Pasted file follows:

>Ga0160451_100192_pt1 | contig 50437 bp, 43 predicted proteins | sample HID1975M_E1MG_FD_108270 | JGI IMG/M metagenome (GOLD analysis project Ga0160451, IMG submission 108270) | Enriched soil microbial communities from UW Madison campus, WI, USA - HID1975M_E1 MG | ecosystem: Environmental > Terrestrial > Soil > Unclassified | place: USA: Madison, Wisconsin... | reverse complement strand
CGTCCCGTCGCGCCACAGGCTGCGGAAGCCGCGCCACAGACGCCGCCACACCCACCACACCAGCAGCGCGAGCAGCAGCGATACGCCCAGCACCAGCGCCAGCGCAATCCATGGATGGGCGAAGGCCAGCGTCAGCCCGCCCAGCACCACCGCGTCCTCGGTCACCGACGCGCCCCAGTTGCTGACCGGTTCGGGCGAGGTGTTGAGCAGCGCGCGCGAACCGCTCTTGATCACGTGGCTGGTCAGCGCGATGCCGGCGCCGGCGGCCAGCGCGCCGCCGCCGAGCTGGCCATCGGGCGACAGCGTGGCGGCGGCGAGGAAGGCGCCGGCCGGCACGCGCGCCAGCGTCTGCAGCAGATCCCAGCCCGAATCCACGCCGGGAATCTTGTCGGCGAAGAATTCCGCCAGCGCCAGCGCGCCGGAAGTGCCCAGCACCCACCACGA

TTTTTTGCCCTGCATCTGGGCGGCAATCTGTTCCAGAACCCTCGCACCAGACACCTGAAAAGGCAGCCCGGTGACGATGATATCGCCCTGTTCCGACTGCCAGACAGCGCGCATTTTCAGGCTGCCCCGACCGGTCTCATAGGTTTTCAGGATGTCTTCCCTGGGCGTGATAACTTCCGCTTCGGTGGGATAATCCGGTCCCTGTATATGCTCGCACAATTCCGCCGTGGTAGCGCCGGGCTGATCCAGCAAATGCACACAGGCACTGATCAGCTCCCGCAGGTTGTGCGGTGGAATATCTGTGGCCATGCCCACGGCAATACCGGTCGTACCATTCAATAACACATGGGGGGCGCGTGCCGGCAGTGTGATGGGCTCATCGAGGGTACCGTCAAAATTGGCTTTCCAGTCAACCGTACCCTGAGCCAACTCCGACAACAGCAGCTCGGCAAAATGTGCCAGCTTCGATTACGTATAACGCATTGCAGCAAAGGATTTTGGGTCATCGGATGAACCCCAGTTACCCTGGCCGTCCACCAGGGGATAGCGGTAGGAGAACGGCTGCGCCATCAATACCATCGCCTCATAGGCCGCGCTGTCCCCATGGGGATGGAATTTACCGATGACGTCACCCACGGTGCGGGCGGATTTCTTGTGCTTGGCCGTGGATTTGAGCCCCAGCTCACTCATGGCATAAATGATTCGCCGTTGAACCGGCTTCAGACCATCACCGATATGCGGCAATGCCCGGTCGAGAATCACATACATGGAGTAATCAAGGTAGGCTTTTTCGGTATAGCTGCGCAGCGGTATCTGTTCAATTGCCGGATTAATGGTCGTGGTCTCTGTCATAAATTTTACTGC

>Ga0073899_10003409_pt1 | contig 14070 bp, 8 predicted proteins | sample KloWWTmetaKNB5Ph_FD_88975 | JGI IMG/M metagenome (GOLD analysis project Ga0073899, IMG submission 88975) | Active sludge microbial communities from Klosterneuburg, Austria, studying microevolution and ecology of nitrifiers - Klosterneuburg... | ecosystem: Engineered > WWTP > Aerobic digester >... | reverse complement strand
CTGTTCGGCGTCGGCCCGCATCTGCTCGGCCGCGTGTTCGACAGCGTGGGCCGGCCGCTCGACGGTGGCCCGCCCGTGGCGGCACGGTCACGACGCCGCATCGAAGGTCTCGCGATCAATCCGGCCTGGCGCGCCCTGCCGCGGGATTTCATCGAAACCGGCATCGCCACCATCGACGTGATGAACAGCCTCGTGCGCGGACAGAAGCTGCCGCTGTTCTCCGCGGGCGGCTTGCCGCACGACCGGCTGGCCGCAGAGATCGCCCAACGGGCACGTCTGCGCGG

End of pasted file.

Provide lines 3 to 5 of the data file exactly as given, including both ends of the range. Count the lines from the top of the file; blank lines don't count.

TTTTTTGCCCTGCATCTGGGCGGCAATCTGTTCCAGAACCCTCGCACCAGACACCTGAAAAGGCAGCCCGGTGACGATGATATCGCCCTGTTCCGACTGCCAGACAGCGCGCATTTTCAGGCTGCCCCGACCGGTCTCATAGGTTTTCAGGATGTCTTCCCTGGGCGTGATAACTTCCGCTTCGGTGGGATAATCCGGTCCCTGTATATGCTCGCACAATTCCGCCGTGGTAGCGCCGGGCTGATCCAGCAAATGCACACAGGCACTGATCAGCTCCCGCAGGTTGTGCGGTGGAATATCTGTGGCCATGCCCACGGCAATACCGGTCGTACCATTCAATAACACATGGGGGGCGCGTGCCGGCAGTGTGATGGGCTCATCGAGGGTACCGTCAAAATTGGCTTTCCAGTCAACCGTACCCTGAGCCAACTCCGACAACAGCAGCTCGGCAAAATGTGCCAGCTTCGATTACGTATAACGCATTGCAGCAAAGGATTTTGGGTCATCGGATGAACCCCAGTTACCCTGGCCGTCCACCAGGGGATAGCGGTAGGAGAACGGCTGCGCCATCAATACCATCGCCTCATAGGCCGCGCTGTCCCCATGGGGATGGAATTTACCGATGACGTCACCCACGGTGCGGGCGGATTTCTTGTGCTTGGCCGTGGATTTGAGCCCCAGCTCACTCATGGCATAAATGATTCGCCGTTGAACCGGCTTCAGACCATCACCGATATGCGGCAATGCCCGGTCGAGAATCACATACATGGAGTAATCAAGGTAGGCTTTTTCGGTATAGCTGCGCAGCGGTATCTGTTCAATTGCCGGATTAATGGTCGTGGTCTCTGTCATAAATTTTACTGC

>Ga0073899_10003409_pt1 | contig 14070 bp, 8 predicted proteins | sample KloWWTmetaKNB5Ph_FD_88975 | JGI IMG/M metagenome (GOLD analysis project Ga0073899, IMG submission 88975) | Active sludge microbial communities from Klosterneuburg, Austria, studying microevolution and ecology of nitrifiers - Klosterneuburg... | ecosystem: Engineered > WWTP > Aerobic digester >... | reverse complement strand
CTGTTCGGCGTCGGCCCGCATCTGCTCGGCCGCGTGTTCGACAGCGTGGGCCGGCCGCTCGACGGTGGCCCGCCCGTGGCGGCACGGTCACGACGCCGCATCGAAGGTCTCGCGATCAATCCGGCCTGGCGCGCCCTGCCGCGGGATTTCATCGAAACCGGCATCGCCACCATCGACGTGATGAACAGCCTCGTGCGCGGACAGAAGCTGCCGCTGTTCTCCGCGGGCGGCTTGCCGCACGACCGGCTGGCCGCAGAGATCGCCCAACGGGCACGTCTGCGCGG